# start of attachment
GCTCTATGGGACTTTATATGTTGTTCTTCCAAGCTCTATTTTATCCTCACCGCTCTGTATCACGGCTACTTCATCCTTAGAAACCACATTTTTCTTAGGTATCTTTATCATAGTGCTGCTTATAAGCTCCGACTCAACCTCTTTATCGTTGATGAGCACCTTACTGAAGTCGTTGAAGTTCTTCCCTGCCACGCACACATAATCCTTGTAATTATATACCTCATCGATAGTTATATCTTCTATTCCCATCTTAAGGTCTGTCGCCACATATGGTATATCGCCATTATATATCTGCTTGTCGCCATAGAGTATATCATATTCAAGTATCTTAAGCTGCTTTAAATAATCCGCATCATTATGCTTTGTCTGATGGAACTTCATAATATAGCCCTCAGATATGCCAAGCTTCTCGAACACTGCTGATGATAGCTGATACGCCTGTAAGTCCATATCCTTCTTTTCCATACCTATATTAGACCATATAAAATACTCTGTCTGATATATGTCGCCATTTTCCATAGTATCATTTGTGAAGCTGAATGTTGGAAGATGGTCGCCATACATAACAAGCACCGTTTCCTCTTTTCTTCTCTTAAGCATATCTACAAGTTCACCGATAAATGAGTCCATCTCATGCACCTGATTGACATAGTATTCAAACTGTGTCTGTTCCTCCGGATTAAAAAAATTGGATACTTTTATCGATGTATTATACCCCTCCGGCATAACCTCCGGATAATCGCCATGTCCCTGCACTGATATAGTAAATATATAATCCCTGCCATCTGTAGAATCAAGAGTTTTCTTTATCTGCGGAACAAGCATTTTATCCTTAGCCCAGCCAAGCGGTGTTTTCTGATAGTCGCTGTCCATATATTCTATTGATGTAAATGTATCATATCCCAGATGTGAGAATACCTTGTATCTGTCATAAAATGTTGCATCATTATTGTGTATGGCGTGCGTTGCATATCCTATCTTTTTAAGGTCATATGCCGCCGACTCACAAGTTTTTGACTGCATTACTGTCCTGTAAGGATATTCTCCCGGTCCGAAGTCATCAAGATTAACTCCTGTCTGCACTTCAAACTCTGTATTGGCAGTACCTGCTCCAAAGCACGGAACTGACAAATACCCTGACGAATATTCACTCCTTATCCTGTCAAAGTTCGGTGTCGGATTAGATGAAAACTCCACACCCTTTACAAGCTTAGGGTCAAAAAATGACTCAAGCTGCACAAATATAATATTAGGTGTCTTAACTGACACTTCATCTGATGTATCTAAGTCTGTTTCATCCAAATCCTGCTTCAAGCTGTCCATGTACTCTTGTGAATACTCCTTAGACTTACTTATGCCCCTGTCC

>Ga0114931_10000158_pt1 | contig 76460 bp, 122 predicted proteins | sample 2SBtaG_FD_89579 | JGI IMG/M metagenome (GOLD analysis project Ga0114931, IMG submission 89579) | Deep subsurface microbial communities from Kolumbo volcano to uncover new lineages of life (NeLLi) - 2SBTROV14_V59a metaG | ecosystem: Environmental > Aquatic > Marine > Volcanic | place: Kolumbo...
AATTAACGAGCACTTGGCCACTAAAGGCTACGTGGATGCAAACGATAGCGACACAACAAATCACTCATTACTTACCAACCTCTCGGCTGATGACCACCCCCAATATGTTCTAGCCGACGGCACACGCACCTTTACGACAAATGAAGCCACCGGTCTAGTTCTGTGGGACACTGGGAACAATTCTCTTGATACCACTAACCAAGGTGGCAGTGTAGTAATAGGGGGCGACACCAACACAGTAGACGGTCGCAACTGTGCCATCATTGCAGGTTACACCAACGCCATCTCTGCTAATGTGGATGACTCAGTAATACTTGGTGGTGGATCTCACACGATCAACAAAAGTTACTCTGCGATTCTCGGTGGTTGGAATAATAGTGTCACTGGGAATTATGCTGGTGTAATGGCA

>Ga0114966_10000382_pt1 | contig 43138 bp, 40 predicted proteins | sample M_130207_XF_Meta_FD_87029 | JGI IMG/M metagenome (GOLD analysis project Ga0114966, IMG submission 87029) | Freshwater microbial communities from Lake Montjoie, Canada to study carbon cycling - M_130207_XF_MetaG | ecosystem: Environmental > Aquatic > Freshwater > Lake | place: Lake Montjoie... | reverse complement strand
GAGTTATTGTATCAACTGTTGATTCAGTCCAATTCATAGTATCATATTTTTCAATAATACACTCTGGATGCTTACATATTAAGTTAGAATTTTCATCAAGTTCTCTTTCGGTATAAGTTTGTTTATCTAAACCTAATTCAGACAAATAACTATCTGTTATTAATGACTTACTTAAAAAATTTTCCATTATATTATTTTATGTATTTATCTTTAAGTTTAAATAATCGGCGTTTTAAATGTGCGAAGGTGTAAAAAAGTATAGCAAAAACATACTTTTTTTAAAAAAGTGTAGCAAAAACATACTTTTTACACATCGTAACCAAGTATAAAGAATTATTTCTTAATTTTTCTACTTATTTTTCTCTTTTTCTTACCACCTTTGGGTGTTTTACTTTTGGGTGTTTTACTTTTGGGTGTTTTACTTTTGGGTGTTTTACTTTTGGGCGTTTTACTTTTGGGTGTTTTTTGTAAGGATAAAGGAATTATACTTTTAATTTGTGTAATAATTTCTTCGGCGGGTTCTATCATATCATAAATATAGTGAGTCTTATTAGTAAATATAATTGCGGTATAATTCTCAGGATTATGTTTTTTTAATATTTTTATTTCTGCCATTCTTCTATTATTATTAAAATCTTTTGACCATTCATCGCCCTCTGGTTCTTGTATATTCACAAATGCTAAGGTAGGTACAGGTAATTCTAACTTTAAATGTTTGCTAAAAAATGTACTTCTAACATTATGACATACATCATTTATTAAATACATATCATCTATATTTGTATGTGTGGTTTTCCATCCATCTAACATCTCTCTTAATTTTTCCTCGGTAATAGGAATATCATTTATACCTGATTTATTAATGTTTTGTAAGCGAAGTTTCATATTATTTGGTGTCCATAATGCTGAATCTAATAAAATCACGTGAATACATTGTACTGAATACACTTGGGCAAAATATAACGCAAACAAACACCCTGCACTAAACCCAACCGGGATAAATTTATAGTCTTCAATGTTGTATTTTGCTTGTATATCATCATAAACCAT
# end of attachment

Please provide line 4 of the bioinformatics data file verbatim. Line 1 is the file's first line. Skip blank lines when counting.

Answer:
>Ga0114966_10000382_pt1 | contig 43138 bp, 40 predicted proteins | sample M_130207_XF_Meta_FD_87029 | JGI IMG/M metagenome (GOLD analysis project Ga0114966, IMG submission 87029) | Freshwater microbial communities from Lake Montjoie, Canada to study carbon cycling - M_130207_XF_MetaG | ecosystem: Environmental > Aquatic > Freshwater > Lake | place: Lake Montjoie... | reverse complement strand